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Seeds and Sewing Machines to Stitch the Future
March 15, 2012

Two of our Haiti projects—vocational training and sustainable farming—advanced during a trip to Haiti by UPLIFT Haiti volunteers in February. 

UPLIFT Haiti can conduct these project activities only because of our U.S. and Haitian volunteers and because of people like you who donate cash and materials.

Please consider making a tax-deductible donation at http://uplifthaiti.org/donate.htm.  No donation is too small, and we have no paid staff.  Our volunteers pay their own travel and lodging expenses, so all donations go directly to benefit our projects. 

In Baradères, students at the Fr. John Maxwell Vocational School are now learning sewing with seven brand-new, high-quality treadle sewing machines. 

Right now, the 17 women in the 2-year program are learning and doing—making the dresses for their graduation on June 17. Three UPLIFT Haiti volunteers will travel there for the graduation.

And in Kay Mak, a remote mountain community south of Baradères, the United Farmers of Kay Mak have begun distributing seed packets for 25 families in their new vegetable production project. 

UPLIFT Haiti had obtained open-pollinated seed of several high-value crops the farmers requested so their community could establish a more diverse diet and create new crop marketing potential for the region.  This will help enable the community to become healthier and more self-sustaining.

The Maxwell Center in Baradères is administered by the Little Sisters of St. Therese.

The sisters established the 2-year vocational program in 2010 to empower women to gain sewing, embroidery and cooking skills needed to find jobs and start their own small businesses in Haiti’s food service and textile industries.

Blessed Trinity Parish in Cleveland donated the new sewing machines. UPLIFT Haiti volunteers brought five Blessed Trinity parishioners to Baradères so they could bring the machines and other contributions and review the operations of the Maxwell Center.

The day they arrived, February 16, the UPLIFT Haiti and Cleveland groups—along with the center’s students and staff—installed the new sewing machines on existing treadle equipment. 

For the rest of the week, the visitors worked with the center’s three instructors to help the students with two major projects: 

  • Sewing and embroidering sturdy, attractive, brightly colored  market tote bags, and
  • Cutting patterns and assembling pieces for the matching dresses the students will wear for their June 17 graduation.

The visitors were impressed at how much the women have learned through the program.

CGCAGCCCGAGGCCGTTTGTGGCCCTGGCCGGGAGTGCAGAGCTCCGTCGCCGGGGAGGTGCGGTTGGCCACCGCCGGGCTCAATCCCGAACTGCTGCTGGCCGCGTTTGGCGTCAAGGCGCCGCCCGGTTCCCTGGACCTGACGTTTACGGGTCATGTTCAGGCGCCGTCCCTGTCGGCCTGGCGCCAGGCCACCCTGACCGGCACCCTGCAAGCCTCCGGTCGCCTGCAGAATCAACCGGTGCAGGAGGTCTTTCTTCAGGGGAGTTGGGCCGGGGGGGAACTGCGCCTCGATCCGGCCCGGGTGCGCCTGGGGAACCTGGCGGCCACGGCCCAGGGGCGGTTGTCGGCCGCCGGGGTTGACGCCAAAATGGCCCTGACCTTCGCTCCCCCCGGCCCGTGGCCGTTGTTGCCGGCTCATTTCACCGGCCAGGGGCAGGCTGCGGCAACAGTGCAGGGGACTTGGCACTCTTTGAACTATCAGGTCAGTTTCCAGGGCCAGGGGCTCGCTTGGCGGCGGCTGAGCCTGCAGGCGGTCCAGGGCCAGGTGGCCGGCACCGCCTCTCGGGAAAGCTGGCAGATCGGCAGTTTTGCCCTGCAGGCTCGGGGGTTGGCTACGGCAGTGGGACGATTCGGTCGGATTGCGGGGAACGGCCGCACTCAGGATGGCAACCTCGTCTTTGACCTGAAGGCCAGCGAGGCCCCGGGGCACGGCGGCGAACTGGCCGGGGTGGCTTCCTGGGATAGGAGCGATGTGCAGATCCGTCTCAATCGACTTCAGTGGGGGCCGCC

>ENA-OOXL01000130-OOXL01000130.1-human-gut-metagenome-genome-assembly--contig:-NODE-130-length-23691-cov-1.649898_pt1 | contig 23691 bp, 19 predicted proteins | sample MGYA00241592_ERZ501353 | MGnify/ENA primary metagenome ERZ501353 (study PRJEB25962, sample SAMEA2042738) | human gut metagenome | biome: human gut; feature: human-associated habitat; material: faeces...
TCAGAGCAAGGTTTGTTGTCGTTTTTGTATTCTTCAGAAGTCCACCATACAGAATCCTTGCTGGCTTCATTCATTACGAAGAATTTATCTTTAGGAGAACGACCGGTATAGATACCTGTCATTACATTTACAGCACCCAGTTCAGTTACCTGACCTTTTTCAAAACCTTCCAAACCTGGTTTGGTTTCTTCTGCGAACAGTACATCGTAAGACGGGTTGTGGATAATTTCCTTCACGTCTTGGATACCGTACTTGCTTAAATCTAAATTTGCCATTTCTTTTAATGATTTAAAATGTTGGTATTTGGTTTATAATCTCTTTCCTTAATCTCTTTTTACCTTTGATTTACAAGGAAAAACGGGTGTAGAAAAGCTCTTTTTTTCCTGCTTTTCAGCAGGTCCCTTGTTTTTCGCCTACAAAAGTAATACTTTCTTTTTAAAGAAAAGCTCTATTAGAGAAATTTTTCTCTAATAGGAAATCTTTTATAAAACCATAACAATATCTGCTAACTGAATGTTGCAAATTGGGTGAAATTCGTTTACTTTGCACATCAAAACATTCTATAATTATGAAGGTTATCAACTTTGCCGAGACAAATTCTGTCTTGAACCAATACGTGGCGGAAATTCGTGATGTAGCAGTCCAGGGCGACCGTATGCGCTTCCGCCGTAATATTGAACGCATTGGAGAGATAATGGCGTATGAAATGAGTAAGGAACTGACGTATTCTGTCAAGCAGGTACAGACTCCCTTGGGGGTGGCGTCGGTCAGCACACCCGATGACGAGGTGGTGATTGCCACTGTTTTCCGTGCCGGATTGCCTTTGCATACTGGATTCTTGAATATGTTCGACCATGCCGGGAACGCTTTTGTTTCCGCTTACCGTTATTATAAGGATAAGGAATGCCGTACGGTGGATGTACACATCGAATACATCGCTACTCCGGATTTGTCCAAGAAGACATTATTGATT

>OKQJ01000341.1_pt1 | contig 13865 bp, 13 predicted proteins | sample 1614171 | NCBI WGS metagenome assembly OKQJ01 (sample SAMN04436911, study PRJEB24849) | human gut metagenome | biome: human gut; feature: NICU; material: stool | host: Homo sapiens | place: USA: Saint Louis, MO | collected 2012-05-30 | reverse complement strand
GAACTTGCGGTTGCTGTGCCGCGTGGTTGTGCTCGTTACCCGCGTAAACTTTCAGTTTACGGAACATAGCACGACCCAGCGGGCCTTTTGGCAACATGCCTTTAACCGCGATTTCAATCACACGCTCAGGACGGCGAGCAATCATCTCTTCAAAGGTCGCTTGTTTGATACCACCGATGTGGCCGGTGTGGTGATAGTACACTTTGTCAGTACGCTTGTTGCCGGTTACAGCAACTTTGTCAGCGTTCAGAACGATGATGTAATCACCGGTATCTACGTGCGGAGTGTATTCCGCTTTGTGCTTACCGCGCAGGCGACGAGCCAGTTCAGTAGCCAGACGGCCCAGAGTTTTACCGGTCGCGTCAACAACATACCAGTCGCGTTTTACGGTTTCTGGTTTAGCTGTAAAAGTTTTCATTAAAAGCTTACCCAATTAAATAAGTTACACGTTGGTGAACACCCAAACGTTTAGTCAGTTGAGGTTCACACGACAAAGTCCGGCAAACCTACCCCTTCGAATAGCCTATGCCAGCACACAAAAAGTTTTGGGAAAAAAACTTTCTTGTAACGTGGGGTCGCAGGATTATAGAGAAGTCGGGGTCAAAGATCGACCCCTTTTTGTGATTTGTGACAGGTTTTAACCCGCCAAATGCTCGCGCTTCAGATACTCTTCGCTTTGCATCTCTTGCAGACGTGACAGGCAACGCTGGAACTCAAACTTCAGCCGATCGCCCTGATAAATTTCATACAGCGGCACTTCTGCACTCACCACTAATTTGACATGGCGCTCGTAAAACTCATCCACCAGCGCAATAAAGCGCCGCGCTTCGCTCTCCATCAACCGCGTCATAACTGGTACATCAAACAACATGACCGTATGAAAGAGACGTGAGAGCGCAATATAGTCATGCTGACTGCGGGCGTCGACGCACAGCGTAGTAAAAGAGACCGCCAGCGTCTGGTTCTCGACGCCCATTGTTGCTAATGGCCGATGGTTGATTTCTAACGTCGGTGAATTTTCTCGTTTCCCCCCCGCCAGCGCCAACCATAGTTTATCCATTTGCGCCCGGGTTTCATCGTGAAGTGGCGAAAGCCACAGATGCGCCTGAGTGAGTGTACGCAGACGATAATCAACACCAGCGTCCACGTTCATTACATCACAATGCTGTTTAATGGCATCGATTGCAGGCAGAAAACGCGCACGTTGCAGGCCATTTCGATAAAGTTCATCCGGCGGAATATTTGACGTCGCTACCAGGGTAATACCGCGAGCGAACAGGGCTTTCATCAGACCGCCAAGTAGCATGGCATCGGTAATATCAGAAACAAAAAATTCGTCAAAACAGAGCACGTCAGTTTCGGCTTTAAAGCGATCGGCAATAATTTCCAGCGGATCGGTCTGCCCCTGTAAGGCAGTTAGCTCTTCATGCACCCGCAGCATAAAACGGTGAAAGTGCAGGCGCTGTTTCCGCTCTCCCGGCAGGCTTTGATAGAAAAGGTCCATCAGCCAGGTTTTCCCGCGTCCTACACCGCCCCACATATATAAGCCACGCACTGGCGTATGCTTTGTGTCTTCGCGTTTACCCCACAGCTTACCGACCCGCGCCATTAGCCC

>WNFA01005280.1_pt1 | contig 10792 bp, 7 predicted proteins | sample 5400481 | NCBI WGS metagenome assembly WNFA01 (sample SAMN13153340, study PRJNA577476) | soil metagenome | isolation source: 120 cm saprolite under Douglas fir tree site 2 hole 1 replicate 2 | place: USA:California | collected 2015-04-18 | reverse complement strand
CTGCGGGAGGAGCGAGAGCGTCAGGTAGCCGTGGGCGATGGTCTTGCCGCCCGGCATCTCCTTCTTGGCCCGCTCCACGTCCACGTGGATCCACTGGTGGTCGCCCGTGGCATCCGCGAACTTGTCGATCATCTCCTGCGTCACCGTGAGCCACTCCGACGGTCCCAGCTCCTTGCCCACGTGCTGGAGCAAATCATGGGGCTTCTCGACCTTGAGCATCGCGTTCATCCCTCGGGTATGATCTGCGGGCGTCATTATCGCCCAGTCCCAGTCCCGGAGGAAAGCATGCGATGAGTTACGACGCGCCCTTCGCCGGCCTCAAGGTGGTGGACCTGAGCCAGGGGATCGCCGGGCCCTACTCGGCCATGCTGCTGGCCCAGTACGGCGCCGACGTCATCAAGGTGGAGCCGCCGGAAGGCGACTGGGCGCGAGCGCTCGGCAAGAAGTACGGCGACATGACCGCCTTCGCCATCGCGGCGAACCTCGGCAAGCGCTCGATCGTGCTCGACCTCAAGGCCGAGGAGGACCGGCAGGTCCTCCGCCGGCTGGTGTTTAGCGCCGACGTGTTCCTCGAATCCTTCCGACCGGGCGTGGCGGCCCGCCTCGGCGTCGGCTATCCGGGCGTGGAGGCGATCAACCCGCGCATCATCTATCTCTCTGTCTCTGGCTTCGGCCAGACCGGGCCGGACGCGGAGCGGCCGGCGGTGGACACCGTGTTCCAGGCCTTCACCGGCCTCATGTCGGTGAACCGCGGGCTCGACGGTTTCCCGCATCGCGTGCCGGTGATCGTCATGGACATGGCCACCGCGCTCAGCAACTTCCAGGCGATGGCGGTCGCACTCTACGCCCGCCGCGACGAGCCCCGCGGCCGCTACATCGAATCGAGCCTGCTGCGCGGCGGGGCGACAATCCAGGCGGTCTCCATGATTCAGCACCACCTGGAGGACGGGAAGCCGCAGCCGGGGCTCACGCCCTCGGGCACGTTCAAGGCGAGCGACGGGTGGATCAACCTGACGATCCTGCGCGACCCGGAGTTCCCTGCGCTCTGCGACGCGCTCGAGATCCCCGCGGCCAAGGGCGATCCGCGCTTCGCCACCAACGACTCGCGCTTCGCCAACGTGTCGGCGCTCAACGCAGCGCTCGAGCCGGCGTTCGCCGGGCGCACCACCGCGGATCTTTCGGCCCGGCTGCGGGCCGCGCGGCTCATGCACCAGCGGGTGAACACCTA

For example, each of them is now knowledgeable and skilled enough to design the blouse patterns based on her physical measurements.  That means the women can basically make clothing to fit anyone.

For Kay Mak, we brought all the vegetable seed the farmers requested:  cabbage, leek, onion, sweet pepper, hot pepper, eggplant, carrot and tomato. 

All the seed is open-pollinated, not hybrid.

That means the growers can save seed from the first harvest and plant again next season.  They will not be dependent on purchasing expensive hybrid seed each planting season.

During our visit we saw tiny cabbage seedlings—from a limited amount of seed we brought last fall—just beginning to emerge from carefully groomed seedbeds protected by a light mulch of dry banana leaves.

In Creole, “United Farmers of Kay Mak” translates to Kòdinasyon Peyizan Nan Ma, or KPM. 

KPM is a 30-year-old, 600-member organization.  The group operates the computer center that UPLIFT Haiti helped the farmers establish in February 2011 in their headquarters building. 

KPM immediately began providing fee-based computer services to their community, such as computer use, training, copying, scanning, laminating and printing.  

This week, we have a medical team in Petit-Trou-de-Nippes, a tiny village about 12 miles northeast of Baradères “as the crow flies”—and hours away by truck.  

The medical team will operate medical clinics for village residents, conduct public health training for young adults, and start a deworming program at an elementary school.

We’ll report details after the medical team returns.

Students installing sewing machine
While fellow students look on, Violine Pierre adjusts one of the new sewing machines.


Cutting out patterns
Clockwise from left, sewing instructor Sr. Jeanty, Cathy Dienes of Cleveland and Judith Nestor of UPLIFT Haiti help Marie Veronique Sainteus mark her skirt pattern.


Betting measured
UPLIFT Haiti volunteer Evelyn Brewer measures Marie Jannette Ociel for her dress.


Student drawing blouse pattern
Alberta Miliace draws the blouse pattern for her graduation dress to reflect her own measurements. The blouse follows a design modification that the students requested. One of the instructors, Mr. Gardy Amazone, sketched the design, and it is visible on the blackboard behind Alberta's right shoulder.


Students sewing
Guettine St. Victor sews her skirt while Gerline Orelis looks on, ready to help.


Emerging cagbbage seedlings
Tiny cabbage seedlings begin emerging from a rich seedbed constructed by the farmers in Kay Mak.


Unite People to Learn, Inspire and Form Together."

© UPLIFT Haiti